Illinois Child Support Lawyer

Understanding Illinois Child Support Guidelines

While many issues are subject to negotiation in divorce, the amount of child support you pay or are entitled to receive is determined by a formula which considers net income and the number of children supported, as shown in the following table:

Number of childrenPercentage of payor's net income paid as support
One child20 percent
Two children28 percent
Three children32 percent
Four children40 percent
Five children45 percent
Six or more children50 percent

The court can deviate from these guidelines in certain circumstances, including high-income payers. We are a family law firm serving clients in Peoria and Tazewell counties in Central Illinois. We have experience helping the parents of children with special needs seek an appropriate amount of support.

Modifications of Child Support in Illinois

Once determined, child support may be modified if there is a substantial change in circumstances. For example, if the payor of child support loses his job or is forced to take a lower-paying job, child support payments may be reduced. If the payor receives a promotion or raise, child support may be recalculated so the children will benefit. Child support generally continues until the children reach age 19 or graduate from high school, whichever occurs first.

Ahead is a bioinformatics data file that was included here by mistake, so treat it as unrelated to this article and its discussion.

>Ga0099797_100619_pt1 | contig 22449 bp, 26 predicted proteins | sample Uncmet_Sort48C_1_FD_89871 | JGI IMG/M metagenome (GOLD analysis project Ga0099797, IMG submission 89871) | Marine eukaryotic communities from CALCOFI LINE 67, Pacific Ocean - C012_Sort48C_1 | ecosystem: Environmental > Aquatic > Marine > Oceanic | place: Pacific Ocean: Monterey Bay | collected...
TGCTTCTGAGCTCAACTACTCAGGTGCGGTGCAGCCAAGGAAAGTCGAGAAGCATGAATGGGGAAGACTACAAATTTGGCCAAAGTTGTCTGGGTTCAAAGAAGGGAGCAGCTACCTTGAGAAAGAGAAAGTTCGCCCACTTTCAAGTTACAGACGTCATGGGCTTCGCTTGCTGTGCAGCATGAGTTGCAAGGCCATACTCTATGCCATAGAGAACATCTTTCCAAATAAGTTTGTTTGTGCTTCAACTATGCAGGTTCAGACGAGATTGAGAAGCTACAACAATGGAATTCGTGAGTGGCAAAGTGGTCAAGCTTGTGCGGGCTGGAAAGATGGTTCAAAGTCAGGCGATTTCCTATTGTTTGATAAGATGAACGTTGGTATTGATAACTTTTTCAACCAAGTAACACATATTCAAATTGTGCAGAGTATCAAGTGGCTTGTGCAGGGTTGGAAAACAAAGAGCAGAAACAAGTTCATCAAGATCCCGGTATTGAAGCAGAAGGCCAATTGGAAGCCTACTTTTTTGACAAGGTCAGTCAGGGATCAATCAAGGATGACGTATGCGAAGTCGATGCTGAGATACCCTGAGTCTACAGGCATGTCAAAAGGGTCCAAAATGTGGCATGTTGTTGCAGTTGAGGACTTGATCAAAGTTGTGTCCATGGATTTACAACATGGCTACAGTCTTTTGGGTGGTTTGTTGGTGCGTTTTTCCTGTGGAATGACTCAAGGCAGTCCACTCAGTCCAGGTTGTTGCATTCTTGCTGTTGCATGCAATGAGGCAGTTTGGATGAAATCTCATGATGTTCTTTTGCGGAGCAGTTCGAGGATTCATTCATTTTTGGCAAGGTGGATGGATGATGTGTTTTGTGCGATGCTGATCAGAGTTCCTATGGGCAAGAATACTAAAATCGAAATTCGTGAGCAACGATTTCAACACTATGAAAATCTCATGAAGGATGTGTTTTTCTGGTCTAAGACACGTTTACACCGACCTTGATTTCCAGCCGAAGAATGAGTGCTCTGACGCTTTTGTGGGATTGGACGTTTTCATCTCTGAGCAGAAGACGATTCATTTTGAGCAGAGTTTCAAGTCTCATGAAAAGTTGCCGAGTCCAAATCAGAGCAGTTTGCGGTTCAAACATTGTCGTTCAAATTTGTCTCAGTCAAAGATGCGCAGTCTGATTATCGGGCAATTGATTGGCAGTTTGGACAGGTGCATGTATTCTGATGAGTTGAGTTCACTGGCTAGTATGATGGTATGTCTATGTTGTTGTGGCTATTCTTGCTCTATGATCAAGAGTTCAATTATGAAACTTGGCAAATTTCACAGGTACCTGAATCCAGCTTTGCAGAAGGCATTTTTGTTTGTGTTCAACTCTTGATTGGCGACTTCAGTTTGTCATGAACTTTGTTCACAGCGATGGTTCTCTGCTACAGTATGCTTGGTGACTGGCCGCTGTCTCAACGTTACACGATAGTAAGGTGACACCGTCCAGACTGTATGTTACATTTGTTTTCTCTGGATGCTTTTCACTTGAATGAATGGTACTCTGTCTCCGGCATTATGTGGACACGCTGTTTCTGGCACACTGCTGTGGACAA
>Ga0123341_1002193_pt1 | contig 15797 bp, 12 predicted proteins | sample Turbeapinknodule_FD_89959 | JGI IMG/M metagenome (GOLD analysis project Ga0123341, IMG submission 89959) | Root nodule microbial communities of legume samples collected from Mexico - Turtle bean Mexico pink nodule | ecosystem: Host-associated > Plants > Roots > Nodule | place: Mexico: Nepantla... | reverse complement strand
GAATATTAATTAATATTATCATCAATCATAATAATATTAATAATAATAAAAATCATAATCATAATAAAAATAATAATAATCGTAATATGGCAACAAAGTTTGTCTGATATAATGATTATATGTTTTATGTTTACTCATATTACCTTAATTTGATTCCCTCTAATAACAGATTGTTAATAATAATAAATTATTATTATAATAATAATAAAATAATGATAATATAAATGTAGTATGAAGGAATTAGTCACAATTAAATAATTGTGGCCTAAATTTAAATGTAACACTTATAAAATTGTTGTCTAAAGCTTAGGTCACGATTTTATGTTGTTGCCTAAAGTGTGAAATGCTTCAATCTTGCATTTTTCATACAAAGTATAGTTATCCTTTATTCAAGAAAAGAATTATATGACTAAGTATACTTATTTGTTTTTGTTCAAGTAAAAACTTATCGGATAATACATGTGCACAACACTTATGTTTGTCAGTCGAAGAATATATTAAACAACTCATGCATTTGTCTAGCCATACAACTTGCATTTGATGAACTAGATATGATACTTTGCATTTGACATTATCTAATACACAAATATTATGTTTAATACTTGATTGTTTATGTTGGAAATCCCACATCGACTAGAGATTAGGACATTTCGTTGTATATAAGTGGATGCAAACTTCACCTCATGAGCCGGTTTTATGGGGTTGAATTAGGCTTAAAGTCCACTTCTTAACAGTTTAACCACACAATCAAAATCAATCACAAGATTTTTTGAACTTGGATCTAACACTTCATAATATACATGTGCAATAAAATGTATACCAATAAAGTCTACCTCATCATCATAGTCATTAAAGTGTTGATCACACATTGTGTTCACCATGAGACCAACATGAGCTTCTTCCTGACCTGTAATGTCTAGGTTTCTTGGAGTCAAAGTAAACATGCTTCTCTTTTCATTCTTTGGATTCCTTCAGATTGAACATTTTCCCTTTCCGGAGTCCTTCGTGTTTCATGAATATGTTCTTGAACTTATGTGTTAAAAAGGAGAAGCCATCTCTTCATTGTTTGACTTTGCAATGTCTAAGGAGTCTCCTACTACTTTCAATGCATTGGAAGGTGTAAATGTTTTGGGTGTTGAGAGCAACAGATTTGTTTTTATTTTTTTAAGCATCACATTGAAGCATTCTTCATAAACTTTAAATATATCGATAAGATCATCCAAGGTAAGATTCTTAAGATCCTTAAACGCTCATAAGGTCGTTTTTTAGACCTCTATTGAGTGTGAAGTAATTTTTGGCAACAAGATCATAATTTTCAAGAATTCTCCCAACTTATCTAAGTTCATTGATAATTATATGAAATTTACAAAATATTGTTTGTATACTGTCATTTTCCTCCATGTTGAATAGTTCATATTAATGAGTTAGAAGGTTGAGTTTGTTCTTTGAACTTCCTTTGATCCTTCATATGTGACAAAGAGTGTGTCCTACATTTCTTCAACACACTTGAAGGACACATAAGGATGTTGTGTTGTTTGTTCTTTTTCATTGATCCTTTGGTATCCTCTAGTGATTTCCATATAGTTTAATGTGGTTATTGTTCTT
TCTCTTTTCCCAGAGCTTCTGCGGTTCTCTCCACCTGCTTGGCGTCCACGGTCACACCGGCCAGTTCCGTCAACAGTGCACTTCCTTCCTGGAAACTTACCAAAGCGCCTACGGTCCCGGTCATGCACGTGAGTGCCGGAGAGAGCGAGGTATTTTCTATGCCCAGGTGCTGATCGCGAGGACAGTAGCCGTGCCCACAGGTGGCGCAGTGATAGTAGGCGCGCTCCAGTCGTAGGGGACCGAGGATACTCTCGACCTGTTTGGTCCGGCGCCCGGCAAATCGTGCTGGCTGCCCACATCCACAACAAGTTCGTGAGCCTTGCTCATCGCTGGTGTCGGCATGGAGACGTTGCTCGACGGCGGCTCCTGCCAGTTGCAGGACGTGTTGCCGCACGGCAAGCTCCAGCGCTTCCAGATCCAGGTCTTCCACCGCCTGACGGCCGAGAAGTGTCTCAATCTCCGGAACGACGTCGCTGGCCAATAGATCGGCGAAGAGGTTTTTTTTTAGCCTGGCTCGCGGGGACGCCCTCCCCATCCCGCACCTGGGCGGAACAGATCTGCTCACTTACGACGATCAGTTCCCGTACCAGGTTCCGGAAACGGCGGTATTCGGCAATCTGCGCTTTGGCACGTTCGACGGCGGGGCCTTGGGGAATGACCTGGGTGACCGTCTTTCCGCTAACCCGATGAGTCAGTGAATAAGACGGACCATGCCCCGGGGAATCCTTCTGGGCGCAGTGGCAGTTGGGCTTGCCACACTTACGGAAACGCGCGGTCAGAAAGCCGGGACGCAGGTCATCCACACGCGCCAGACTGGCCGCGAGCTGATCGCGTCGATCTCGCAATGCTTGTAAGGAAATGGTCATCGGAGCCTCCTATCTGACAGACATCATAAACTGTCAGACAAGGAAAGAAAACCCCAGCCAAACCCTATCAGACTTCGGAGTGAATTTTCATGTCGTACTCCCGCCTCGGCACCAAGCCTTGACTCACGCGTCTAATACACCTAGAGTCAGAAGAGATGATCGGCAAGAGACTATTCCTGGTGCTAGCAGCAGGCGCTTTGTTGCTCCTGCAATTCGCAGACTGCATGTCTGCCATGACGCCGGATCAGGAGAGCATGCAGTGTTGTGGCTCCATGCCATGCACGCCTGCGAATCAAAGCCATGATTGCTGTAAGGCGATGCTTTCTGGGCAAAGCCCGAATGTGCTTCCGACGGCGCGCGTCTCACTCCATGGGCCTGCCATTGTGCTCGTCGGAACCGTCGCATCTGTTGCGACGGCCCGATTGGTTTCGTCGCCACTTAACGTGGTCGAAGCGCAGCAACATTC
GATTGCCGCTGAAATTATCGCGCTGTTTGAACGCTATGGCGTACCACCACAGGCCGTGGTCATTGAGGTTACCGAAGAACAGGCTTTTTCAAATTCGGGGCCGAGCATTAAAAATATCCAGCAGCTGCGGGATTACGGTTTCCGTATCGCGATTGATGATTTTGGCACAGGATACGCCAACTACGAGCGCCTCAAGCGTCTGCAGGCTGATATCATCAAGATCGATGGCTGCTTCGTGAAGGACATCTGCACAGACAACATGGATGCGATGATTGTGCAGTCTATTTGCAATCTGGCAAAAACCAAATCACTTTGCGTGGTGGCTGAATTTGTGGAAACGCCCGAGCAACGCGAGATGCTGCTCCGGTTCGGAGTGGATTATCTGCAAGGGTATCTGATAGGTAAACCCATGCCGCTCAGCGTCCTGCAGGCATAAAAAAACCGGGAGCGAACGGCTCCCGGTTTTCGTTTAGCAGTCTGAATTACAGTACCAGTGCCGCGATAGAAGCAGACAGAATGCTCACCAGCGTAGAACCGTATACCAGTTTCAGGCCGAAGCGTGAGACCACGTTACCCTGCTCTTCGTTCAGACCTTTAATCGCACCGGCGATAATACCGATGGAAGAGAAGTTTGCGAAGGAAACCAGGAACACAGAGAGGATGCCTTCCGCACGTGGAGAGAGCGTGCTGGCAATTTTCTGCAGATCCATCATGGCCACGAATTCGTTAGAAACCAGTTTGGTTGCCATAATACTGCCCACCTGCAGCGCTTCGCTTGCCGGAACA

College Expenses

Illinois has a separate statute that gives a divorced parent standing to file a petition asking the other parent to contribute to college, vocational school or other post-high school expenses, even though the child has reached adulthood. Generally, the student must attend the college or tech school right after graduating from high school, and the cost of the school must be reasonable, considering the household incomes of both parents.

To receive support, the child must be enrolled as a full-time student in good standing and making good progress toward a degree. The child will likely be required to assume some financial responsibility, such as applying for financial aid and working a summer job to help with expenses. Courts will not consider a request for contribution to college expenses until the child is enrolled so that the actual cost is calculable.

Unlike an award of child support, which is strictly based upon the payor's income, a college expense order may be based upon the court's consideration of the entire household income of each parent, including the income of any new spouse.

Child Support Consultation

To arrange a consultation with attorney Susan Butler, Kelly Giraudo or Tamara Meister, call 309-263-1204 (Morton) or 309-407-3332 (Peoria), or complete the contact form on this site.